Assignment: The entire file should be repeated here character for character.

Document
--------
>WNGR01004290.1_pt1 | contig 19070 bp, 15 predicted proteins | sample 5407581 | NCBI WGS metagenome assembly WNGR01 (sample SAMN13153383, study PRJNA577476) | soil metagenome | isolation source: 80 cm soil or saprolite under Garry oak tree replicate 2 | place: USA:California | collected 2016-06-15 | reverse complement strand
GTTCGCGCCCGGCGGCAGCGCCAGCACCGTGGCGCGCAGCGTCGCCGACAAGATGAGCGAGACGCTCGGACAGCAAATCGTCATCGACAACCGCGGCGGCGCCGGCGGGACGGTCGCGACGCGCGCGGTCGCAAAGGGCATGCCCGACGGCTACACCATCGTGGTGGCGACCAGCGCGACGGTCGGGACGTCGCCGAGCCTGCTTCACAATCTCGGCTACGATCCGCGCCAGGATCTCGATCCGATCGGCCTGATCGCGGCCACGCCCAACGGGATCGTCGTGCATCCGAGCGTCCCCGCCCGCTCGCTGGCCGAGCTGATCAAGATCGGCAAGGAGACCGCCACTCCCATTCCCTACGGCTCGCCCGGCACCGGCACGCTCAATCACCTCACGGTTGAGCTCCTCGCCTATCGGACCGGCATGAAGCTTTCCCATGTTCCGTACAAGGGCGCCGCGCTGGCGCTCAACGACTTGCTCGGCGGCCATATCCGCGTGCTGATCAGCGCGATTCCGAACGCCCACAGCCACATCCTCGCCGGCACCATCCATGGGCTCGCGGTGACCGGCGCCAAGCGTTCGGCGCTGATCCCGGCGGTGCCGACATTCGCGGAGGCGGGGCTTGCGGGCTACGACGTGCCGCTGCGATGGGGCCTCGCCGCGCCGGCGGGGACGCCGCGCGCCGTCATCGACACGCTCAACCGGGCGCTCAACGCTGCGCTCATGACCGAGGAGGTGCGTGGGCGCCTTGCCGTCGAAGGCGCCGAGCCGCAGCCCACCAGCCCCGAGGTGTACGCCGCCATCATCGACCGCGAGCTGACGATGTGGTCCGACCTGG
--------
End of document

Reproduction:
>WNGR01004290.1_pt1 | contig 19070 bp, 15 predicted proteins | sample 5407581 | NCBI WGS metagenome assembly WNGR01 (sample SAMN13153383, study PRJNA577476) | soil metagenome | isolation source: 80 cm soil or saprolite under Garry oak tree replicate 2 | place: USA:California | collected 2016-06-15 | reverse complement strand
GTTCGCGCCCGGCGGCAGCGCCAGCACCGTGGCGCGCAGCGTCGCCGACAAGATGAGCGAGACGCTCGGACAGCAAATCGTCATCGACAACCGCGGCGGCGCCGGCGGGACGGTCGCGACGCGCGCGGTCGCAAAGGGCATGCCCGACGGCTACACCATCGTGGTGGCGACCAGCGCGACGGTCGGGACGTCGCCGAGCCTGCTTCACAATCTCGGCTACGATCCGCGCCAGGATCTCGATCCGATCGGCCTGATCGCGGCCACGCCCAACGGGATCGTCGTGCATCCGAGCGTCCCCGCCCGCTCGCTGGCCGAGCTGATCAAGATCGGCAAGGAGACCGCCACTCCCATTCCCTACGGCTCGCCCGGCACCGGCACGCTCAATCACCTCACGGTTGAGCTCCTCGCCTATCGGACCGGCATGAAGCTTTCCCATGTTCCGTACAAGGGCGCCGCGCTGGCGCTCAACGACTTGCTCGGCGGCCATATCCGCGTGCTGATCAGCGCGATTCCGAACGCCCACAGCCACATCCTCGCCGGCACCATCCATGGGCTCGCGGTGACCGGCGCCAAGCGTTCGGCGCTGATCCCGGCGGTGCCGACATTCGCGGAGGCGGGGCTTGCGGGCTACGACGTGCCGCTGCGATGGGGCCTCGCCGCGCCGGCGGGGACGCCGCGCGCCGTCATCGACACGCTCAACCGGGCGCTCAACGCTGCGCTCATGACCGAGGAGGTGCGTGGGCGCCTTGCCGTCGAAGGCGCCGAGCCGCAGCCCACCAGCCCCGAGGTGTACGCCGCCATCATCGACCGCGAGCTGACGATGTGGTCCGACCTGG